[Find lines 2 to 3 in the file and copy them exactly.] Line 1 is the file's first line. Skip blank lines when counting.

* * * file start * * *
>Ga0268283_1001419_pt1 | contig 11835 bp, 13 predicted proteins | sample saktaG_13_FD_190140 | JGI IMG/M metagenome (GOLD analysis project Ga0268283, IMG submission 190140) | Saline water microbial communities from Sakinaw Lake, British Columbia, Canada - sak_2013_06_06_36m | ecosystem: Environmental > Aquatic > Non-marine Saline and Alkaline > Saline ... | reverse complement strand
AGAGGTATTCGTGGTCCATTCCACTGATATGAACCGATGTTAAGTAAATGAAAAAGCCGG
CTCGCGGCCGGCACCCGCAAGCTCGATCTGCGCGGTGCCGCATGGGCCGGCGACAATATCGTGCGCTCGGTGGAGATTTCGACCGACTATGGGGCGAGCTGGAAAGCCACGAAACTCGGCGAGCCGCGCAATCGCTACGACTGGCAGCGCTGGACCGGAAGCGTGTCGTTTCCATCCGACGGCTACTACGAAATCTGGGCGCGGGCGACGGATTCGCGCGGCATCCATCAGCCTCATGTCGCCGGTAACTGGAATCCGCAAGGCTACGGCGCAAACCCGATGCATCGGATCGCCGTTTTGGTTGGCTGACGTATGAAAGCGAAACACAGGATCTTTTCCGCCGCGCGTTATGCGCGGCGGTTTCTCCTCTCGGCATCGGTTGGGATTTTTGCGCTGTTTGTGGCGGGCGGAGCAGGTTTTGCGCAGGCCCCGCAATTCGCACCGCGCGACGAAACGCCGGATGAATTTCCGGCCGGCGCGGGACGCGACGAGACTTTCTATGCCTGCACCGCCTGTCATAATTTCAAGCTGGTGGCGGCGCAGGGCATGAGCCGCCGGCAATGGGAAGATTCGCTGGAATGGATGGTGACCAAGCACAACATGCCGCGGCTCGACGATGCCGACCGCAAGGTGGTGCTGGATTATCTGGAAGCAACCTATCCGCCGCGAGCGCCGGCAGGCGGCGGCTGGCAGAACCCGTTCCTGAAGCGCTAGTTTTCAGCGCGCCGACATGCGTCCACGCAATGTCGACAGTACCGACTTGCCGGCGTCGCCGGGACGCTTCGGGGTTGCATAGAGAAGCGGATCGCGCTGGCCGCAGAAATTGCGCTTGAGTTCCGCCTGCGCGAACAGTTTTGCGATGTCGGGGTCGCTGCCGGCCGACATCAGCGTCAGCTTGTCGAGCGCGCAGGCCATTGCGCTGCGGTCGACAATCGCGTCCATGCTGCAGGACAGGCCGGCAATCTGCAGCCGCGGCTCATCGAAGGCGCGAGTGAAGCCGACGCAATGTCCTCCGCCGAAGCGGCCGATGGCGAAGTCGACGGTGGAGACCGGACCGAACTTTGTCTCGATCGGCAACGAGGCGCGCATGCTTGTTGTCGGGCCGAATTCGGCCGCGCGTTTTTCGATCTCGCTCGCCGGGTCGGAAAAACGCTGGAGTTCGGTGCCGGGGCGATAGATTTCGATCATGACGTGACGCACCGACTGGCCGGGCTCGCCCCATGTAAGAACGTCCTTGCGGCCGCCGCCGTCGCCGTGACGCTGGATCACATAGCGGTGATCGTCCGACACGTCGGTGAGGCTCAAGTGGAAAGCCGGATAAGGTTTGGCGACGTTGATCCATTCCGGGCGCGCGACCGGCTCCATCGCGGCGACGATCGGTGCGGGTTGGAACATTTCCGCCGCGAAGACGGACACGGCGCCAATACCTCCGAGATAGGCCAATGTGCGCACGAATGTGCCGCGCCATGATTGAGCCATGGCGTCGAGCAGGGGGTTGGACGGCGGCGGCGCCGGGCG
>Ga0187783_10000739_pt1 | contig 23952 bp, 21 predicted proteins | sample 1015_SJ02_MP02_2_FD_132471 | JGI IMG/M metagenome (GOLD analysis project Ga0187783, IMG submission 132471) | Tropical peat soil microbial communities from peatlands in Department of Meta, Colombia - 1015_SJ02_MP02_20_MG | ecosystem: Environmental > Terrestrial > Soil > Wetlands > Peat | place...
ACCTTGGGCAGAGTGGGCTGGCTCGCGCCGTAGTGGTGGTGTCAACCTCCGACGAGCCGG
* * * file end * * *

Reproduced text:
AGAGGTATTCGTGGTCCATTCCACTGATATGAACCGATGTTAAGTAAATGAAAAAGCCGG
CTCGCGGCCGGCACCCGCAAGCTCGATCTGCGCGGTGCCGCATGGGCCGGCGACAATATCGTGCGCTCGGTGGAGATTTCGACCGACTATGGGGCGAGCTGGAAAGCCACGAAACTCGGCGAGCCGCGCAATCGCTACGACTGGCAGCGCTGGACCGGAAGCGTGTCGTTTCCATCCGACGGCTACTACGAAATCTGGGCGCGGGCGACGGATTCGCGCGGCATCCATCAGCCTCATGTCGCCGGTAACTGGAATCCGCAAGGCTACGGCGCAAACCCGATGCATCGGATCGCCGTTTTGGTTGGCTGACGTATGAAAGCGAAACACAGGATCTTTTCCGCCGCGCGTTATGCGCGGCGGTTTCTCCTCTCGGCATCGGTTGGGATTTTTGCGCTGTTTGTGGCGGGCGGAGCAGGTTTTGCGCAGGCCCCGCAATTCGCACCGCGCGACGAAACGCCGGATGAATTTCCGGCCGGCGCGGGACGCGACGAGACTTTCTATGCCTGCACCGCCTGTCATAATTTCAAGCTGGTGGCGGCGCAGGGCATGAGCCGCCGGCAATGGGAAGATTCGCTGGAATGGATGGTGACCAAGCACAACATGCCGCGGCTCGACGATGCCGACCGCAAGGTGGTGCTGGATTATCTGGAAGCAACCTATCCGCCGCGAGCGCCGGCAGGCGGCGGCTGGCAGAACCCGTTCCTGAAGCGCTAGTTTTCAGCGCGCCGACATGCGTCCACGCAATGTCGACAGTACCGACTTGCCGGCGTCGCCGGGACGCTTCGGGGTTGCATAGAGAAGCGGATCGCGCTGGCCGCAGAAATTGCGCTTGAGTTCCGCCTGCGCGAACAGTTTTGCGATGTCGGGGTCGCTGCCGGCCGACATCAGCGTCAGCTTGTCGAGCGCGCAGGCCATTGCGCTGCGGTCGACAATCGCGTCCATGCTGCAGGACAGGCCGGCAATCTGCAGCCGCGGCTCATCGAAGGCGCGAGTGAAGCCGACGCAATGTCCTCCGCCGAAGCGGCCGATGGCGAAGTCGACGGTGGAGACCGGACCGAACTTTGTCTCGATCGGCAACGAGGCGCGCATGCTTGTTGTCGGGCCGAATTCGGCCGCGCGTTTTTCGATCTCGCTCGCCGGGTCGGAAAAACGCTGGAGTTCGGTGCCGGGGCGATAGATTTCGATCATGACGTGACGCACCGACTGGCCGGGCTCGCCCCATGTAAGAACGTCCTTGCGGCCGCCGCCGTCGCCGTGACGCTGGATCACATAGCGGTGATCGTCCGACACGTCGGTGAGGCTCAAGTGGAAAGCCGGATAAGGTTTGGCGACGTTGATCCATTCCGGGCGCGCGACCGGCTCCATCGCGGCGACGATCGGTGCGGGTTGGAACATTTCCGCCGCGAAGACGGACACGGCGCCAATACCTCCGAGATAGGCCAATGTGCGCACGAATGTGCCGCGCCATGATTGAGCCATGGCGTCGAGCAGGGGGTTGGACGGCGGCGGCGCCGGGCG